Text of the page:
Ever had one of those days where everyone seems intent on dumping their negativity garbage on you? Perhaps over your morning cornflakes your grumpy spouse snapped at you. As you got off the train a fellow commuter nearly knocked you over in their hurry to get to work. Then you’d only just sat down at your desk when your overly committed boss was roaring about the next deadline. It’s not even time for morning tea and already all the sheer volume of negativity you’ve experienced has you wanting to crawl right back into bed.
Of course most people don’t mean to dump their garbage on you. They’re just having a hard time and don’t know how to deal with the negative emotions they’re experiencing.
And maybe – even just once in a while – when emotions like fear, stress, anger and anxiety are proving too much, you’ve even dumped a little of your own garbage on yourself with negative self-talk or on to the person who was standing closest to you.
But when negativity strikes – no matter what the source – should you act on it or just let it go and hope it will pass you by? What’s the best way to navigate negativity?
How Do You Handle Negativity?
In his international best-selling book, Law of The Garbage Truck, David Pollay draws on the latest research in positive psychology to offer a philoshophy, a strategy and an action plan to navigate negativity in the world.
After a near accident in a New York taxi cab, David was amazed to watch his driver simply wave the offending and abusive motorist on with a smile and a nod. What kind of New Yorker was this guy? David couldn’t help but ask “Why did you do that?”.
His taxi driver replied, “Many people are like garbage trucks. They run around full of garbage, full of frustration, full of anger and full of disappointment. As their garbage piles up, they look for a place to dump it. And if you let them, they’ll dump it on you. So when someone wants to dump on you, don’t take it personally. Just smile, wave, wish them well and move on. Believe me. You’ll be happier.”
As David looked for evidence to support this wise approach he discovered that like emotional garbage trucks, we tend to pick up the negative feelings put out by others and carry them around with us, becoming less happy, productive and likable as a result. It isn’t just other people who dump emotional garbage on us, either. We dump it on ourselves, too, when we let memories of past failures and unrealistic worries about potential future problems ruin our present. In fact, psychologists have found that the cumulative effects of these seemingly minor annoyances can adversely affect our health and outlook on life as much as a major setback such as divorce.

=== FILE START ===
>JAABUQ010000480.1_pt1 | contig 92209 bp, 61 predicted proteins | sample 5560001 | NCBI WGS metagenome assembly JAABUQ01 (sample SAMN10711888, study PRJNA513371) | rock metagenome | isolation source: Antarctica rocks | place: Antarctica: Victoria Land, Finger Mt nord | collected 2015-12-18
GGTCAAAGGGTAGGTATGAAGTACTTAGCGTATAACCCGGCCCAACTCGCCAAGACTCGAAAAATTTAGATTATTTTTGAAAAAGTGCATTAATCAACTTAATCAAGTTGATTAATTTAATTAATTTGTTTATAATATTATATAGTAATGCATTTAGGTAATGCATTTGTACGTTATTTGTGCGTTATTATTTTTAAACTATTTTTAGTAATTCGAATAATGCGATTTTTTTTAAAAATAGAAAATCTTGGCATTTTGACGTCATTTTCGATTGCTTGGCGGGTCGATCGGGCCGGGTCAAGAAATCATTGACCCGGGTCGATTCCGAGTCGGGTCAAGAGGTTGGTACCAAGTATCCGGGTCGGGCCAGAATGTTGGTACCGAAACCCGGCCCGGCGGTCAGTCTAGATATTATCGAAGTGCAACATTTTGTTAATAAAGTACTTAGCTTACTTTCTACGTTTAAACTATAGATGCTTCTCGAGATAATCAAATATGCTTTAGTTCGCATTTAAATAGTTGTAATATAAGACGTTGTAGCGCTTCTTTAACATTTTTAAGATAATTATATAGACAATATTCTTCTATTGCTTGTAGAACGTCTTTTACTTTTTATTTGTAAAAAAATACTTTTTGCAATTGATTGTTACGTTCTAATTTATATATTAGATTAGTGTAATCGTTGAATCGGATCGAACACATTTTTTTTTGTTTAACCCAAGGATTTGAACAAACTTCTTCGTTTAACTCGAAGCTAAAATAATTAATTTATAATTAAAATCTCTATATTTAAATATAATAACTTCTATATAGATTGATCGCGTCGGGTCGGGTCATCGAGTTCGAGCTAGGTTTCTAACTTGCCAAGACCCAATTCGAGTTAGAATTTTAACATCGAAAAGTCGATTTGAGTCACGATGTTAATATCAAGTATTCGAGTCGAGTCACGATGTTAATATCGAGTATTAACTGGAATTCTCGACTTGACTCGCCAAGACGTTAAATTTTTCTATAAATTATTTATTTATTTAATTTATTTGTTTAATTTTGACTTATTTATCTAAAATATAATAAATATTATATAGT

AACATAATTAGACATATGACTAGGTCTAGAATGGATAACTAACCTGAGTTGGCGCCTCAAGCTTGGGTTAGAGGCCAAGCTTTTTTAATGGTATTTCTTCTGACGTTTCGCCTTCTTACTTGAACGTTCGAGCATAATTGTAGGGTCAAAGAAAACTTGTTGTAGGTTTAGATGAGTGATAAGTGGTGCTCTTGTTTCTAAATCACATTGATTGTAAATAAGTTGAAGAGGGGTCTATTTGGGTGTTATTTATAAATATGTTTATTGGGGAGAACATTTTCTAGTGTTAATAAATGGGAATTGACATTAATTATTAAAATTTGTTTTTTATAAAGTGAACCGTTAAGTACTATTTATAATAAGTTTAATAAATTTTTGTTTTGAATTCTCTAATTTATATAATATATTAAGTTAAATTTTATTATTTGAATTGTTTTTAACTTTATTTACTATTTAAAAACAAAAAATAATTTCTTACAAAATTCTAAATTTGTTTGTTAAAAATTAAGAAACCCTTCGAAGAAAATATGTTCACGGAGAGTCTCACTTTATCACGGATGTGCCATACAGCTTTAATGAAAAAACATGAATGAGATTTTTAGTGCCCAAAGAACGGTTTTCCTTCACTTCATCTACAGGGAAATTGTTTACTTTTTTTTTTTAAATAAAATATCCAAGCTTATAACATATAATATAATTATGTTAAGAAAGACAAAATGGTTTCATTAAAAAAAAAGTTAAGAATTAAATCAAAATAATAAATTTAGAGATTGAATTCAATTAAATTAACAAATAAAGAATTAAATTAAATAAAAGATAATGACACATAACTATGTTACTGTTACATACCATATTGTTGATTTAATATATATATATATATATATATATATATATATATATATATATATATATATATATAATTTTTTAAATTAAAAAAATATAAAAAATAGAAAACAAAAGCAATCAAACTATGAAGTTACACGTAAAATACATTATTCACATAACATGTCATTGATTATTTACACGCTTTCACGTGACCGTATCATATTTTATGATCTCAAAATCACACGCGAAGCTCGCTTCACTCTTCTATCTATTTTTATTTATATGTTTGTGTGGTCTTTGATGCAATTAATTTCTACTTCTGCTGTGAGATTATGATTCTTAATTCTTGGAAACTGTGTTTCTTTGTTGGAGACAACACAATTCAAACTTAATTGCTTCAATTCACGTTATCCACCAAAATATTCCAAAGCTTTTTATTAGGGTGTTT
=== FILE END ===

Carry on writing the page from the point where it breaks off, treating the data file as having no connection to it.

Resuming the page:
Captivated by the idea of increasing happiness, success and civility in the world David decided to share the research he had discovered and package it into simple steps anyone can apply to be more productive, compassionate and peaceful in life. In this episode of Chelle McQuaid TV, David joins us to explain just how you can live by the Law of The Garbage Truck at work.
How To Navigate Negative Garbage
Endorsed by psychologists, educators and CEOs there are three steps David recommends to improve your response to negativity:
- Don’t let others dump on you – When other people dump on us, our feelings of anger or unhappiness can seem instant and unavoidable. However, with a little effort, you can learn to control your emotional responses in these difficult situations. Start while you’re in a rational mood by making a personal resolution to no longer let other people’s negativity ruin your mood and waste your time. When faced with other people’s negativity try to quickly offer silent forgiveness to instantly lighten your mood and lift a weight from your body biologically. Picture their garbage passing you by and as it goes allow yourself a small smile to trigger the release of mood-boosting endorphins.
- Don’t dump on yourself – When memories of old failures pop into your mind, remind yourself that you found a solution to this old problem – or at least you survived it – and decide to let the memory pass so you can focus on today. Visualize the memory passing by and disappearing into the distance, and smile at its passing. Alternatively, when your mind is dumping worries about potential future problems by agonizing over things you can’t change or fixating on very unlikely worst-case scenarios try to realistically eliminate the odds of each of these worst-case outcomes, think of some best case scenarios and then consider some more likely middle-ground possibilities. Calmly think through a plan with your new perspective on the likelihood of various outcomes and then take the appropriate action. If your mind keeps heading back to these worries remind yourself: “I’ve already thought that through. Today my time is better spent dealing with other things.”
- Don’t dump on others – Your response to people who dump on you does not have to be vengeful and judgmental. Instead, you can give people a chance, stop baiting them, and show a little kindness instead. Even when you’re tired or overwhelmed make a commitment not to dump your garbage on others and instead find a safe place to deal with what you’re feeling and recharge your energy so you can show up in ways you’re proud of.
David emphasizes the goal is not to let all negativity pass you by. Rather it’s to help you navigate negativity so you can let the little things you can’t control pass by and leave you with the energy to focus on the positive and negative things in your life that really matter for your happiness, health and success.
How do you avoid other people’s garbage?